Warming up to a longer lifespan

A warm start in life can make fish better able to cope with high and low temperatures later in life, researchers at the University of St Andrews have discovered. Work carried out by Professor Ian Johnston and Graham Scott of the University suggests that growing up at warmer temperatures might help some aquatic animals cope with the more varied climates expected with climate change.

They found that raising zebrafish embryos at warmer temperatures, improved how well they could adjust to changes in temperature later in life. Such temperature changes mimicked the seasonal variation they would experience in the wild. Zebrafish were selected as a model fish species which is widely used in fundamental biological and biomedical research.

When zebrafish embryos raised in warm water experienced temperature variation as adults, they could swim faster, had muscle better suited for aerobic exercise, and expressed - at higher levels - many of the genes that contribute to exercise performance.

The authors concluded that being exposed to challenging temperatures in early life might help some fish cope with warmer or more variable temperatures when they get older, which could help mitigate the adverse effects of global warming. The research is published in the Proceedings of the National Academy of Sciences and was supported by an EU-FP7 grant ‘Lifecycle’ and the “Marine Alliance for Science and Technology”, a pooling initiative of the Scottish Funding Council.

Professor Johnston said: “This research represents a paradigm shift in our understanding of the thermal biology of aquatic organisms. “It shows how the temperature experienced at the earliest stages of development can have persistent effects on the physiology of adult stages. “In order to predict the likely effects of future climate change these early developmental effects need to be taken in to account. Indeed, for some species warming at the embryo stage may improve the ability of adults to cope with seasonal temperature change.”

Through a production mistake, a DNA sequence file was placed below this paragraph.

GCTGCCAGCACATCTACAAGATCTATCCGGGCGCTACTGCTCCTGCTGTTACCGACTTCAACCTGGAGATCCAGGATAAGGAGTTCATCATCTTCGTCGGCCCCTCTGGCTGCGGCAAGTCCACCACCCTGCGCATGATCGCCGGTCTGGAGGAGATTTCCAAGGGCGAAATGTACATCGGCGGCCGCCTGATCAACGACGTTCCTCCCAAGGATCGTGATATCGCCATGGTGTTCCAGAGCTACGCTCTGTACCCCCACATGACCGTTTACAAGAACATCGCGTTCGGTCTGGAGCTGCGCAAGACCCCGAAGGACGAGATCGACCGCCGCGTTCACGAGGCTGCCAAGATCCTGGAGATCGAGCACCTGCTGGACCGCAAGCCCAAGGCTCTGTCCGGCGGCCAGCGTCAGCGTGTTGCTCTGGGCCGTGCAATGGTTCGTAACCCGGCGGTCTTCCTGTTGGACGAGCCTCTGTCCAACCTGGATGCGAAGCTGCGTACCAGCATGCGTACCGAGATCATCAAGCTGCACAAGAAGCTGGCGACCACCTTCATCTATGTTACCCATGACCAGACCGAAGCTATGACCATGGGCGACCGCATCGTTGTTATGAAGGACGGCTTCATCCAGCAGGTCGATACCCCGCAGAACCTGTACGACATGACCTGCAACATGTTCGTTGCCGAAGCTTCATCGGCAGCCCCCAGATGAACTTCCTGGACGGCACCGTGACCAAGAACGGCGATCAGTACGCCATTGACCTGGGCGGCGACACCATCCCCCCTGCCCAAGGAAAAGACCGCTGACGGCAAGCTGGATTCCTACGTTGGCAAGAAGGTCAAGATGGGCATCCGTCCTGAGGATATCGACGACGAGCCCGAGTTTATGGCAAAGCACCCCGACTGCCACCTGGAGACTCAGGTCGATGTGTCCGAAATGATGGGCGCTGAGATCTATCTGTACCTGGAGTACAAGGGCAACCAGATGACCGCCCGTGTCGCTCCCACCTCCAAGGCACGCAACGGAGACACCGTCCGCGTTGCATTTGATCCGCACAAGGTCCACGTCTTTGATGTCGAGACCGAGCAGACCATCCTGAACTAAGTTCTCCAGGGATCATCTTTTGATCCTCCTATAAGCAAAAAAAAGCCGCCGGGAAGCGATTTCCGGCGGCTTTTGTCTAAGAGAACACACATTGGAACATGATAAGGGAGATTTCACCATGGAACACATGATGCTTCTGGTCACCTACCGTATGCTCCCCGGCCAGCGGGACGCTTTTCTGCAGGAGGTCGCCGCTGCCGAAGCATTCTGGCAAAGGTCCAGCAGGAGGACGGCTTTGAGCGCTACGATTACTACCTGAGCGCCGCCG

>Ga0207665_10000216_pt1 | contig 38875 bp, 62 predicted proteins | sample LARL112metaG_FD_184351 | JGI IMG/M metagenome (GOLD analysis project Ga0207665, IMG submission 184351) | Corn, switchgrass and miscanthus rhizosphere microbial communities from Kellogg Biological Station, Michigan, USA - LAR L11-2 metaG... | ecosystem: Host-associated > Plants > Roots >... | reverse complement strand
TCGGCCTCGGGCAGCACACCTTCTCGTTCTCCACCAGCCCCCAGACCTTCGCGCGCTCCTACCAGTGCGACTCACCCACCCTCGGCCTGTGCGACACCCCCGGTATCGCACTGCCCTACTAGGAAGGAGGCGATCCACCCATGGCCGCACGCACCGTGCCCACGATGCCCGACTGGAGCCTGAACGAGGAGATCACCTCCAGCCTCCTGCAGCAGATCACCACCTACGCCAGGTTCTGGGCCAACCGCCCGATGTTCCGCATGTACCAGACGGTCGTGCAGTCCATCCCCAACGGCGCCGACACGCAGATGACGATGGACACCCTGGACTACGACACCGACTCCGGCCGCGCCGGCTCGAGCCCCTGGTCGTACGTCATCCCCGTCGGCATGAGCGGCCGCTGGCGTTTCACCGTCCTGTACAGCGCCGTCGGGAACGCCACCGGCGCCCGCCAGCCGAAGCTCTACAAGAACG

Rain softens worst drought in the US

The remnants of Hurricane Isaac that blew through the middle of the US recently softened the worst drought in decades in some areas, but a large portion of the nation remains desiccated with ponds still too shallow to water cattle, fields too dusty for feeding and crops beyond the point of salvage, meteorologists and agriculture experts said Wednesday.

Conditions have, in fact, worsened in some rain-starved regions untouched by the hurricane’s gray clouds, meteorologists said. The worst of the drought has shifted slightly west, to the Central Plains, stretching from the bottom of South Dakota to north Texas.

Thick, swirling, gray bands from Hurricane Isaac drenched broad areas of crop country, from Arkansas through Missouri to Illinois, with two to eight inches of rain. The rain brought much needed moisture to rock-hard soil, a welcome development for farmers planting wheat in the coming weeks. Some pastures have started to green in the region and the pods on some soybean plants have spruced up.

John Eligon
New York Times News Service

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